Augmented reality (AR) software has been a common feature in professional design toolkits for a while. But the recent release of Apple’s Vision Pro glasses shows the mixed-reality wearables sector is making serious inroads in consumer markets too, as one of the world’s biggest names in consumer design and technology enters the market.
A major reason for the immense hype surrounding Apple’s foray into AR/VR hardware, however, is the decision to position it as ‘spatial computing.’ By taking the complexity of augmented reality, and using it to heighten a familiar consumer sector – personal computing – the Cupertino-based brand has simplified the whole experience, widening its understanding and appeal.
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By introducing the huge capabilities of AR in simple terms, the technology will become a far-better-known tool. Already in use by architecture, construction, design, and engineering professionals, AR will be utilized for client communications in the same ubiquitous way that email, video calls, and 3D design software have in the past. These are some of the ways the developing technology of AR has already impacted the world of architecture, design, and construction, and how they might evolve in the future.
A(R) Creative Tool in Design and Architecture
Augmented reality is the combination of two worlds. The real world in which we exist and where our actions have dangerous structural implications. And the digital world where mistakes can be made and undone without danger, and tasks made more efficient by automation or duplication.
Professional architects have a honed ability to read the language of a floor plan like coders read zeros and ones, but even professionals can benefit from using AR to walk around an existing space. By physically pulling and pushing walls into place, adding or deleting windows and other architectural elements, and changing products and finishes at will, architects can experience the changes in representative surroundings. Both professional architects and consumers currently use AR to do this with handheld devices, but by combining the technology with hands-free wearables, creatives can free their hands, time, and minds while on site.
Improve Client Communication and Understanding
Digital technologies such as 3D real-time rendering, video calls, cloud computing, and even the basic telephone have impacted how architects present to and communicate with clients. The innovations allow decisions to be made quickly, efficiently, and even remotely. Even with all of these techniques and services at their disposal, however, translating a creative vision to a client is often a struggle.
While 3D visualization software allows clients to see the dimensions of a new space, it leaves out the experience of actually being there. Alternatively, virtual reality headsets present the experience of being surrounded by an environment, but without the ability to interact with it naturally. By combining both the real and virtual worlds, however, clients can use AR to experience a new space, while moving inside the existing one. The result is a far better understanding of the project, making it easier for all parties to identify possible problems with the project earlier in the design process.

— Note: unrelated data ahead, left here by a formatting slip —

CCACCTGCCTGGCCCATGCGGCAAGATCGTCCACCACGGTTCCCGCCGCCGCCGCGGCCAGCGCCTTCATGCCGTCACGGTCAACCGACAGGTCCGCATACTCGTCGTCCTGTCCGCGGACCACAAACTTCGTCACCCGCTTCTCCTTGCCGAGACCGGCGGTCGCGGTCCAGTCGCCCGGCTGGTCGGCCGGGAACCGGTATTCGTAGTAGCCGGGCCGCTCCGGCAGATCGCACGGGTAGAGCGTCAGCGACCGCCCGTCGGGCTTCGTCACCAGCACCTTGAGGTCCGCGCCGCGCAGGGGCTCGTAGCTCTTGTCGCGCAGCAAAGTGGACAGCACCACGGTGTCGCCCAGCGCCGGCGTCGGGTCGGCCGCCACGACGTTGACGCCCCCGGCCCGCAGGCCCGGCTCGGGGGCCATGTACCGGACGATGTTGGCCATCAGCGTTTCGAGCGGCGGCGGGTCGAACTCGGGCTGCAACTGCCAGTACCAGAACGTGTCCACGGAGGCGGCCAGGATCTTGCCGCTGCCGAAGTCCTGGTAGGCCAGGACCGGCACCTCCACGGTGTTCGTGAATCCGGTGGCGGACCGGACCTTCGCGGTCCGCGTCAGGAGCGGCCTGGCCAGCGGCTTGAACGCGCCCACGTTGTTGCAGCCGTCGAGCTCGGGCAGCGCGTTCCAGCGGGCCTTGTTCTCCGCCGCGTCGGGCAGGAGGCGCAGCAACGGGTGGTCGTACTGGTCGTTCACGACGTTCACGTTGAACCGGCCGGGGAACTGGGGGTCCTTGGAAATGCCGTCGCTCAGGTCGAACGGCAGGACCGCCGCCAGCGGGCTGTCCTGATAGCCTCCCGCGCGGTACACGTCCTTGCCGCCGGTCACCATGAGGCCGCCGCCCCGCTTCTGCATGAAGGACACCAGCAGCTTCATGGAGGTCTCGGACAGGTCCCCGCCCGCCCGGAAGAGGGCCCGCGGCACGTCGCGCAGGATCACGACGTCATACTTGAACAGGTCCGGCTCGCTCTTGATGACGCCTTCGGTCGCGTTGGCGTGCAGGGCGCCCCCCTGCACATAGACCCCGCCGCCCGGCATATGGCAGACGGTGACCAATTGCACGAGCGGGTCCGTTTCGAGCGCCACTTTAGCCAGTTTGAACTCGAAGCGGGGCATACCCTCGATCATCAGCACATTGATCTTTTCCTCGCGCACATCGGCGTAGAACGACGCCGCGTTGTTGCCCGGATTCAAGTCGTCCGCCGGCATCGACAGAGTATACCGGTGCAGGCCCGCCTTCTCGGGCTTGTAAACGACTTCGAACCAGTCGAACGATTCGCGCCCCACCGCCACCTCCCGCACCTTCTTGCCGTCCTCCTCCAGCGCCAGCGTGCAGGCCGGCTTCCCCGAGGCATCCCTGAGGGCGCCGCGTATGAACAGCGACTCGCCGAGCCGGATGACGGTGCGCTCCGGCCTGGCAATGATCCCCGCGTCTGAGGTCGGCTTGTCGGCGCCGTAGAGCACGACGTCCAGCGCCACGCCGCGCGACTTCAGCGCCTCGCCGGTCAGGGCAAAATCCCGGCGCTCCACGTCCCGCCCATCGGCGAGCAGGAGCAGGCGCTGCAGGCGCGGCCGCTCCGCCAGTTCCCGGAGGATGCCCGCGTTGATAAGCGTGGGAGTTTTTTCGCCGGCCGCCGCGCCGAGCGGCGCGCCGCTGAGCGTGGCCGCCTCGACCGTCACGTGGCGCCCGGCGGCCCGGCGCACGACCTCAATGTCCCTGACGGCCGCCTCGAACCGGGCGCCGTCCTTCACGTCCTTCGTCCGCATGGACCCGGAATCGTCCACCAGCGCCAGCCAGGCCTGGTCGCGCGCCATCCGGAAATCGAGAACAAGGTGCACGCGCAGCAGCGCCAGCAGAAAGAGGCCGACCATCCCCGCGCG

Experiential Learning with Onsite AI/AR Guidance
Online video tutorials have transformed practical education. Now brave and enthusiastic amateurs can learn and improve any skill from fixing a kitchen sink to fixing a complex spreadsheet with video walk-through assistance. AR technology – in collaboration with AI software and hands-free hardware – is likely to revolutionize experiential learning even further.
By using real-time data to add an overlaid 3D image through a pair of glasses or a helmet, full schematics can identify potential issues before they become more serious problems. Structural, electrical, or plumbing networks, for example, can be viewed, assessed, or altered before or after installation, making on-the-job training far less daunting. But it’s not just amateurs and trainees who make mistakes. Even experienced architects would benefit from an automatic safety net to catch mistakes and misunderstandings.
Experience History in Real-Time
AR can help architects create new structures quicker and with fewer mistakes. But AR can also be used to bring old, forgotten buildings back to life, too. In carefully sweeping the Earth for clues on how lost civilizations once lived, archaeologists can ensure they live on. Museum exhibits allow visitors to walk through re-enacted environments in the confines of an installation, and handset apps use AR to hold a window up to the past. But that window can be turned into a door by combining AR and next-gen wearables. We can visit real-world sites of ancient ruins and, with the help of AI and AR together, can interact with them as they once were.
Although augmented reality has been discussed as the next big thing in experiential technology for some time, with a range of AR-connected hardware and software either on or coming to market on Apple’s coattails, the wearable industry could be just what augmented reality needs to bring it to life.
Source: Arch Daily
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